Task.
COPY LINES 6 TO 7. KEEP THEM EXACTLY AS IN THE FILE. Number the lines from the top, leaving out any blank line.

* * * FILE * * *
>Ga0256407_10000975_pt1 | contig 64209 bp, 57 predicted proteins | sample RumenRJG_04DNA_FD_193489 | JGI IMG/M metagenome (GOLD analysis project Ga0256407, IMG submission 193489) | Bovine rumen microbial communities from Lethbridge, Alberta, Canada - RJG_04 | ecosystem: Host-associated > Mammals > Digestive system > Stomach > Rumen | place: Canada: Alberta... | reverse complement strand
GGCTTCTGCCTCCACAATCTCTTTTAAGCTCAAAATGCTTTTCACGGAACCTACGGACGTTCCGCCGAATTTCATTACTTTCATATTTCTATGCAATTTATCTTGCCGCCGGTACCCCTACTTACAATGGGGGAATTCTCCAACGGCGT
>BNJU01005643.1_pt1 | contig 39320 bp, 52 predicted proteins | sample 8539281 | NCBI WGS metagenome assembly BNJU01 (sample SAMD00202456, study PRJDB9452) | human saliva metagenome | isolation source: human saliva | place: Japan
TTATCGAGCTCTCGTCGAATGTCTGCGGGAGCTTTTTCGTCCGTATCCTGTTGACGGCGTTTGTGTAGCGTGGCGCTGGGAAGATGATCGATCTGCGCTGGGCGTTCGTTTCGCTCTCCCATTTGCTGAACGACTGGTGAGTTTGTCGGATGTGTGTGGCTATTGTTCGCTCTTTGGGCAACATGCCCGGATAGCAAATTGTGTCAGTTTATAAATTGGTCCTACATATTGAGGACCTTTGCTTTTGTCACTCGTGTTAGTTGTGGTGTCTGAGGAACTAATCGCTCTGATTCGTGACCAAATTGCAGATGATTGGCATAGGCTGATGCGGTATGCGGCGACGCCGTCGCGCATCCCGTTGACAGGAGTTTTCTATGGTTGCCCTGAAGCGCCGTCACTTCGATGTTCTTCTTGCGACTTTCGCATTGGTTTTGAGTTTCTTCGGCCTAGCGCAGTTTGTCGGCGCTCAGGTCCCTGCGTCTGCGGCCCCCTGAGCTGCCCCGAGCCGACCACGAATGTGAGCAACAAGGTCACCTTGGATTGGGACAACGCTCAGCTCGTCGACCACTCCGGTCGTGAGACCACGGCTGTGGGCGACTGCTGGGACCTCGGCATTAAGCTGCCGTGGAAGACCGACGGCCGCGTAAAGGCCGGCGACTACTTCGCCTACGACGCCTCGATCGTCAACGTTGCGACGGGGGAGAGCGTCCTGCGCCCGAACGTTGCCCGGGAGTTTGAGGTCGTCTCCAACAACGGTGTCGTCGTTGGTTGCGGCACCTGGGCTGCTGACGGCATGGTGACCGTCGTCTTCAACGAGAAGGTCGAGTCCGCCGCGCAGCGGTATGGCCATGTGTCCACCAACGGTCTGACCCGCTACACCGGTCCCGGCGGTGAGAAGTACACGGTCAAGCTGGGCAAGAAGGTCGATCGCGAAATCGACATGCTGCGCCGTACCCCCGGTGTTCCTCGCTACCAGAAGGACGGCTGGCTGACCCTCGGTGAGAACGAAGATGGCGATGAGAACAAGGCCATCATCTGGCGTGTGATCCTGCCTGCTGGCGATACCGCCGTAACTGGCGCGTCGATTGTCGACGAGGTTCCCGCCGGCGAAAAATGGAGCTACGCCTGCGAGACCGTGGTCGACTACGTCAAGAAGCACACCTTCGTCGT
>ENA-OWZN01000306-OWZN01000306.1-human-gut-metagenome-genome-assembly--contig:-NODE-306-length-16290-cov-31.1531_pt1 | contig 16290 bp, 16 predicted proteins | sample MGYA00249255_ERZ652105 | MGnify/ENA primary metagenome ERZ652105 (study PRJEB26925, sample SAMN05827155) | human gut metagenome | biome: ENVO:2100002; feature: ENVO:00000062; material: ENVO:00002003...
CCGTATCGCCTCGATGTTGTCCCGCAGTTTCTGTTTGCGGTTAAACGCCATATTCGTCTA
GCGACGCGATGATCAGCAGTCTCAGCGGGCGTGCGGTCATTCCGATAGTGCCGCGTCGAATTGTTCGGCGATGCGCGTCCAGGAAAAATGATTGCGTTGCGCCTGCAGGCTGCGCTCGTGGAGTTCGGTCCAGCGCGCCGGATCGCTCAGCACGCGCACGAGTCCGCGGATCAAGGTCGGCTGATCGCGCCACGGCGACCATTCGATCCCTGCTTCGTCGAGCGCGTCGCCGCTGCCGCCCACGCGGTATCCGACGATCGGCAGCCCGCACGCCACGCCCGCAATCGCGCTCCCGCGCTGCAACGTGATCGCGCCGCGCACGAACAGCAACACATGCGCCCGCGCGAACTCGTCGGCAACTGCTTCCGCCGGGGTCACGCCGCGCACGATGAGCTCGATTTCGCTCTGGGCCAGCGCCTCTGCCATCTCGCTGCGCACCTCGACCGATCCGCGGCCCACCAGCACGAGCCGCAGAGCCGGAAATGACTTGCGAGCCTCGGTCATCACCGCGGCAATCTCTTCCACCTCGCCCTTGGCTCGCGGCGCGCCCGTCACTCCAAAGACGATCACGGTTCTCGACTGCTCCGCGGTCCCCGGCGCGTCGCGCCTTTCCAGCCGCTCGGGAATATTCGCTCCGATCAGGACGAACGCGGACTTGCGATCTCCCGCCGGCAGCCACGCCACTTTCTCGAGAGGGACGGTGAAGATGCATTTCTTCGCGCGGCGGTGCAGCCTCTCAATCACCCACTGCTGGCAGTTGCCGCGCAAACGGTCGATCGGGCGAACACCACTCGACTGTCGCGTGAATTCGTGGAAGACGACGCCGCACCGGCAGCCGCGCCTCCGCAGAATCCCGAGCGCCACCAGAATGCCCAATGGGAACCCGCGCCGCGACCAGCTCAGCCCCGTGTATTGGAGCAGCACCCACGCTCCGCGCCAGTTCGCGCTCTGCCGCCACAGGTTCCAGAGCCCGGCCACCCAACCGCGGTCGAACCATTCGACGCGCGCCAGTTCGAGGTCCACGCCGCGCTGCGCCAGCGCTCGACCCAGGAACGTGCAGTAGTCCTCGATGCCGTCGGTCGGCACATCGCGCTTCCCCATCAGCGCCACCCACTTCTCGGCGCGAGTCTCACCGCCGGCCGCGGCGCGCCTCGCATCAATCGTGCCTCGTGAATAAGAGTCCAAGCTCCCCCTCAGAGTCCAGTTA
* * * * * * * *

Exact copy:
CCGTATCGCCTCGATGTTGTCCCGCAGTTTCTGTTTGCGGTTAAACGCCATATTCGTCTA
GCGACGCGATGATCAGCAGTCTCAGCGGGCGTGCGGTCATTCCGATAGTGCCGCGTCGAATTGTTCGGCGATGCGCGTCCAGGAAAAATGATTGCGTTGCGCCTGCAGGCTGCGCTCGTGGAGTTCGGTCCAGCGCGCCGGATCGCTCAGCACGCGCACGAGTCCGCGGATCAAGGTCGGCTGATCGCGCCACGGCGACCATTCGATCCCTGCTTCGTCGAGCGCGTCGCCGCTGCCGCCCACGCGGTATCCGACGATCGGCAGCCCGCACGCCACGCCCGCAATCGCGCTCCCGCGCTGCAACGTGATCGCGCCGCGCACGAACAGCAACACATGCGCCCGCGCGAACTCGTCGGCAACTGCTTCCGCCGGGGTCACGCCGCGCACGATGAGCTCGATTTCGCTCTGGGCCAGCGCCTCTGCCATCTCGCTGCGCACCTCGACCGATCCGCGGCCCACCAGCACGAGCCGCAGAGCCGGAAATGACTTGCGAGCCTCGGTCATCACCGCGGCAATCTCTTCCACCTCGCCCTTGGCTCGCGGCGCGCCCGTCACTCCAAAGACGATCACGGTTCTCGACTGCTCCGCGGTCCCCGGCGCGTCGCGCCTTTCCAGCCGCTCGGGAATATTCGCTCCGATCAGGACGAACGCGGACTTGCGATCTCCCGCCGGCAGCCACGCCACTTTCTCGAGAGGGACGGTGAAGATGCATTTCTTCGCGCGGCGGTGCAGCCTCTCAATCACCCACTGCTGGCAGTTGCCGCGCAAACGGTCGATCGGGCGAACACCACTCGACTGTCGCGTGAATTCGTGGAAGACGACGCCGCACCGGCAGCCGCGCCTCCGCAGAATCCCGAGCGCCACCAGAATGCCCAATGGGAACCCGCGCCGCGACCAGCTCAGCCCCGTGTATTGGAGCAGCACCCACGCTCCGCGCCAGTTCGCGCTCTGCCGCCACAGGTTCCAGAGCCCGGCCACCCAACCGCGGTCGAACCATTCGACGCGCGCCAGTTCGAGGTCCACGCCGCGCTGCGCCAGCGCTCGACCCAGGAACGTGCAGTAGTCCTCGATGCCGTCGGTCGGCACATCGCGCTTCCCCATCAGCGCCACCCACTTCTCGGCGCGAGTCTCACCGCCGGCCGCGGCGCGCCTCGCATCAATCGTGCCTCGTGAATAAGAGTCCAAGCTCCCCCTCAGAGTCCAGTTA